Trinity Health Michigan CEO Rob Casalou responded to Shirkey on Twitter Sunday night: “Mike, as a member of the medical community you claim you are working with, we don’t see you. One phone call with our CMOs does not constitute working with us. We have told you we are in trouble but you decided that the pandemic was a good time to take a vacation.”
‘Spreading like wildfire’
As of Nov. 14, the state reported 251,813 total confirmed COVID-19 cases — including 7,072 cases on Saturday — and 7,994 total deaths. Kent, Ottawa and Oceana counties have the highest rate of total cases in the Lower Peninsula with 37,078, 34,416 and 32,029 cases per million people, respectively. As of Saturday, three counties in the western Upper Peninsula had more than 40,000 cases per million people, according to state data.
As of Sunday, the statewide positivity rate on COVID-19 averaged 12.5 percent, with county wide ranges from 9-15 percent, said Chief Medical Executive Dr. Joneigh Khaldun. Health experts say the test positivity rate should be around 3 percent to manage the spread of the virus. Khaldun said last week the high positivity rate “means this virus is out of control.”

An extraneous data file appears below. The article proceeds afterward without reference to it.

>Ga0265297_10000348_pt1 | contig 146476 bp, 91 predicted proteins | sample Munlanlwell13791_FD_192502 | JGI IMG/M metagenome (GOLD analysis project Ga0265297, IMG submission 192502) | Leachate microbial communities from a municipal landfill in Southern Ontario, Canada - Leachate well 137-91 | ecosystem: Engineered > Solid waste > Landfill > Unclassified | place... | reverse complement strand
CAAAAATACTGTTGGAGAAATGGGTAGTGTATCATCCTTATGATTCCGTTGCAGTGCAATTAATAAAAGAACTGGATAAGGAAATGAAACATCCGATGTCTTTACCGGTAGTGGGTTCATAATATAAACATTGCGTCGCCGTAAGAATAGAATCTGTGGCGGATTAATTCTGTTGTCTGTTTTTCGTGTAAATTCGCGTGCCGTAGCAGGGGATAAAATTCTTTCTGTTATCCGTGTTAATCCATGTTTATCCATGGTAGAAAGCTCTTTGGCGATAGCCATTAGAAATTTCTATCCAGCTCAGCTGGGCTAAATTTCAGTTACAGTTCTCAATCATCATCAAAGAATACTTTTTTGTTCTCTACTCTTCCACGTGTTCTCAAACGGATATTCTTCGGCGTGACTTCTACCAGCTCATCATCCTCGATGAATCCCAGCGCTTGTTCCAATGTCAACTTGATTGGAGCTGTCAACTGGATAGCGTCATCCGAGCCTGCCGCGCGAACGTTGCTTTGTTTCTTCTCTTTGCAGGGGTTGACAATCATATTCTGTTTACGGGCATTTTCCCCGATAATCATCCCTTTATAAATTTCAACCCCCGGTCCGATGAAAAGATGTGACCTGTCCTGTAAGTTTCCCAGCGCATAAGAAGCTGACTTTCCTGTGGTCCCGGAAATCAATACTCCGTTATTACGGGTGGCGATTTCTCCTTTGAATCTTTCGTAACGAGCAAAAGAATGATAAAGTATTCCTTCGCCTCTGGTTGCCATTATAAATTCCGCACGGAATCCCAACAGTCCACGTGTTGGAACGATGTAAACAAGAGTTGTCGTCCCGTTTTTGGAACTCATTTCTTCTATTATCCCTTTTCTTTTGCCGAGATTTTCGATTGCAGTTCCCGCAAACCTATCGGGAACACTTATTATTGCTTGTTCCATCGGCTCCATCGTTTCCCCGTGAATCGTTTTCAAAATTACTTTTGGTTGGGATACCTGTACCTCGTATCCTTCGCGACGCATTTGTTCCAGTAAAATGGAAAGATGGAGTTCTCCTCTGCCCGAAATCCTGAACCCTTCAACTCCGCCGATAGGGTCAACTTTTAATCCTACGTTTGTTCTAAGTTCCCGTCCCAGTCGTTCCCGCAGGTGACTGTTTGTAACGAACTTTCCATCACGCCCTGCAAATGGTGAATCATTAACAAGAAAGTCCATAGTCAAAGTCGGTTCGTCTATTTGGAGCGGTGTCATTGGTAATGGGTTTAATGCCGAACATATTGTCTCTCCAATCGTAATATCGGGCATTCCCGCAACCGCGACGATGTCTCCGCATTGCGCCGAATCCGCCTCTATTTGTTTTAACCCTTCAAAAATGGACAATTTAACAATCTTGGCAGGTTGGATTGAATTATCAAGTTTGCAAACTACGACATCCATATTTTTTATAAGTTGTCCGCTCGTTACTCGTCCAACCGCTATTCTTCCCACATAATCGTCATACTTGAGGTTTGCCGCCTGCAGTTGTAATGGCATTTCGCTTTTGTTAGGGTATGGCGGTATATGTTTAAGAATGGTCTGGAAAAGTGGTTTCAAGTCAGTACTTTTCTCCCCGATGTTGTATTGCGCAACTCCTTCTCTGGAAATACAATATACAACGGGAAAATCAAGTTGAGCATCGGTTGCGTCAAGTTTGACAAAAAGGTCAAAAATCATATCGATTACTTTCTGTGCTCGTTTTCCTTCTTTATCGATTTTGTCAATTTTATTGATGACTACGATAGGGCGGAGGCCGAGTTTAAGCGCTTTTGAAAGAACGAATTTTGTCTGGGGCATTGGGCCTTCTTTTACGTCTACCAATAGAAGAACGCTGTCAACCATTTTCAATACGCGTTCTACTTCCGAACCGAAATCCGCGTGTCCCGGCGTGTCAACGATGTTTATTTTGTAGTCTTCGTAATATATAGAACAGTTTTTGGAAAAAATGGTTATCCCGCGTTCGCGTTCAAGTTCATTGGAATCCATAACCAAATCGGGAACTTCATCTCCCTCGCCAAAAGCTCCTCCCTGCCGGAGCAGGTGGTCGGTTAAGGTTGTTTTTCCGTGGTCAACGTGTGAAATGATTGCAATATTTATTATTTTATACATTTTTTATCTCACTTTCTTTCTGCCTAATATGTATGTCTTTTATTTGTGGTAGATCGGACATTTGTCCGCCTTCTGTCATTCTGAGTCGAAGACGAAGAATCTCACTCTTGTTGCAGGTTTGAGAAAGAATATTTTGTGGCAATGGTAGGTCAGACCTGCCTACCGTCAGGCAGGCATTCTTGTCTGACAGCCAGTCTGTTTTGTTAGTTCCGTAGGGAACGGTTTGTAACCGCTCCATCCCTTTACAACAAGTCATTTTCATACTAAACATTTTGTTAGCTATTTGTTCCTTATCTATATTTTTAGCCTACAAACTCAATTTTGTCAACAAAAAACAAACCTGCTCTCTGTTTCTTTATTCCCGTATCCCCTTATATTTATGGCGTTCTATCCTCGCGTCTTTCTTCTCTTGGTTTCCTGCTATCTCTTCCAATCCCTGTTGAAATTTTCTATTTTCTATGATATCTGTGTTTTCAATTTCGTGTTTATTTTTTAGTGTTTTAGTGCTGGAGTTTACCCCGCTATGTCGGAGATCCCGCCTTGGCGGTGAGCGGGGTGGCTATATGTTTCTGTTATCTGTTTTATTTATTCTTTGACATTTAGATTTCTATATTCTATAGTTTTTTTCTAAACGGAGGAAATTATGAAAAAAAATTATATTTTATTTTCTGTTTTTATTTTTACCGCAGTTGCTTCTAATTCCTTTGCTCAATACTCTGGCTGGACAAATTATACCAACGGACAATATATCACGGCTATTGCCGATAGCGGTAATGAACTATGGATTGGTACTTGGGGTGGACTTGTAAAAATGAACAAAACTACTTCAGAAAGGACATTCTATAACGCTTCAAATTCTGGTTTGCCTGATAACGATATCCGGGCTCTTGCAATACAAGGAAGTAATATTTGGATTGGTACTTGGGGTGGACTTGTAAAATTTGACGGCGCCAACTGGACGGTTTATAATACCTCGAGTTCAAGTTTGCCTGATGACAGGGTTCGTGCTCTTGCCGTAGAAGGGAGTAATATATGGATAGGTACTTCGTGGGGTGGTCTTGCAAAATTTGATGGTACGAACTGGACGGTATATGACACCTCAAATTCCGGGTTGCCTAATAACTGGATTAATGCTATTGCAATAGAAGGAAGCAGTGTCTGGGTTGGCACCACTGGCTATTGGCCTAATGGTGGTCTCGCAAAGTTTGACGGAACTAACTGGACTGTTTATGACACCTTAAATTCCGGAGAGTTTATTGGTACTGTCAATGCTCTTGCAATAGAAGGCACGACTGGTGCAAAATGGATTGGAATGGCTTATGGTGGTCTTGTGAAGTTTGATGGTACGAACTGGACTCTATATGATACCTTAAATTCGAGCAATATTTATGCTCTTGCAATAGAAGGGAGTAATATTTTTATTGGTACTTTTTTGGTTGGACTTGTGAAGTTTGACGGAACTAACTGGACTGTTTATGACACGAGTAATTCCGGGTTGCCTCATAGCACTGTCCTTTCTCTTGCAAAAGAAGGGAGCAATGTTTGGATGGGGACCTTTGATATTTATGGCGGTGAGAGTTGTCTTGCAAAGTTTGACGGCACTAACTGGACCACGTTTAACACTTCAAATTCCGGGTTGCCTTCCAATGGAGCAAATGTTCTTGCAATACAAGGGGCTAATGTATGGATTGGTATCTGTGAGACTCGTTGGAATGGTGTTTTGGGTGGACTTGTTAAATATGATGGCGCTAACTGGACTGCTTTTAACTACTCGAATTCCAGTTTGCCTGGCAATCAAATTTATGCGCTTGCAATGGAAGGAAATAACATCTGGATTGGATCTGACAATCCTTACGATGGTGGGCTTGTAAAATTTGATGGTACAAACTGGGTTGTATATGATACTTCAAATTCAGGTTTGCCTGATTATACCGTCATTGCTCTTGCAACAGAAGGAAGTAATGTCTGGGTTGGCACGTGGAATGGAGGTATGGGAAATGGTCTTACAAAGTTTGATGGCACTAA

Khaldun said Sunday night the “entire state is seeing an alarming number of cases. COVID-19 is spreading like wildfire.”
Attorney General Dana Nessel’s office issued a statement Sunday night in support of the new restrictions and encouraging local enforcement.
“As with past orders, county public health departments and local law enforcement are primarily responsible for enforcement in their own communities and we hope they do so. We stand ready to assist them in their efforts,” Nessel spokesperson Kelly Rossman-McKinney said in a statement.
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Whitmer said Sunday the new restrictions meant to control the public health crisis are “essential to getting our economic crisis under control.”
The Grand Rapids Area Chamber of Commerce urged residents to continue supporting Michigan businesses that will be affected by the new order, while the Michigan Licensed Beverage Association predicted it would lead to more restaurant and bar closures.
“This will be disastrous for many businesses. We need to rally together again to flatten this curve and support many of the businesses in need. This is especially true as no additional federal support is on the way,” the Grand Rapids chamber said in a statement.